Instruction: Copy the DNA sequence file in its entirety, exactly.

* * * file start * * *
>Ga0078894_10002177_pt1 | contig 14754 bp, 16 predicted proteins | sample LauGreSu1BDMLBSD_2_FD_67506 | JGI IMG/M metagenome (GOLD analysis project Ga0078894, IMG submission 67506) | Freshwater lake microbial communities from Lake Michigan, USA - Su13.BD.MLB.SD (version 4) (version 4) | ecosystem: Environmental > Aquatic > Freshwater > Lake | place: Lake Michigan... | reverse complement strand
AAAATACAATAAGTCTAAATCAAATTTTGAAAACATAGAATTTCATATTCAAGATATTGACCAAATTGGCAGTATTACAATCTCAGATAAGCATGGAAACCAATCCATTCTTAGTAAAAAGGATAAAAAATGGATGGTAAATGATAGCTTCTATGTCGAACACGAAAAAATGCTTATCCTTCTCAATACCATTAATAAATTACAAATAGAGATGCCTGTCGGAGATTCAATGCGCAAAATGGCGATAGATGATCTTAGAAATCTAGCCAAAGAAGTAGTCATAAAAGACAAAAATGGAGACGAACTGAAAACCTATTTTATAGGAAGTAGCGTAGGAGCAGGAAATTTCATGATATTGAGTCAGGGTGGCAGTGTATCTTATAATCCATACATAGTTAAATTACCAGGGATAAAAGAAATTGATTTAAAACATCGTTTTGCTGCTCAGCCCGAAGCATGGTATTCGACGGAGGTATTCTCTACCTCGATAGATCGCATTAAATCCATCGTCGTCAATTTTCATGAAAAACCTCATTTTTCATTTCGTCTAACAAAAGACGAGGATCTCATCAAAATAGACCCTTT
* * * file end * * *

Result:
>Ga0078894_10002177_pt1 | contig 14754 bp, 16 predicted proteins | sample LauGreSu1BDMLBSD_2_FD_67506 | JGI IMG/M metagenome (GOLD analysis project Ga0078894, IMG submission 67506) | Freshwater lake microbial communities from Lake Michigan, USA - Su13.BD.MLB.SD (version 4) (version 4) | ecosystem: Environmental > Aquatic > Freshwater > Lake | place: Lake Michigan... | reverse complement strand
AAAATACAATAAGTCTAAATCAAATTTTGAAAACATAGAATTTCATATTCAAGATATTGACCAAATTGGCAGTATTACAATCTCAGATAAGCATGGAAACCAATCCATTCTTAGTAAAAAGGATAAAAAATGGATGGTAAATGATAGCTTCTATGTCGAACACGAAAAAATGCTTATCCTTCTCAATACCATTAATAAATTACAAATAGAGATGCCTGTCGGAGATTCAATGCGCAAAATGGCGATAGATGATCTTAGAAATCTAGCCAAAGAAGTAGTCATAAAAGACAAAAATGGAGACGAACTGAAAACCTATTTTATAGGAAGTAGCGTAGGAGCAGGAAATTTCATGATATTGAGTCAGGGTGGCAGTGTATCTTATAATCCATACATAGTTAAATTACCAGGGATAAAAGAAATTGATTTAAAACATCGTTTTGCTGCTCAGCCCGAAGCATGGTATTCGACGGAGGTATTCTCTACCTCGATAGATCGCATTAAATCCATCGTCGTCAATTTTCATGAAAAACCTCATTTTTCATTTCGTCTAACAAAAGACGAGGATCTCATCAAAATAGACCCTTT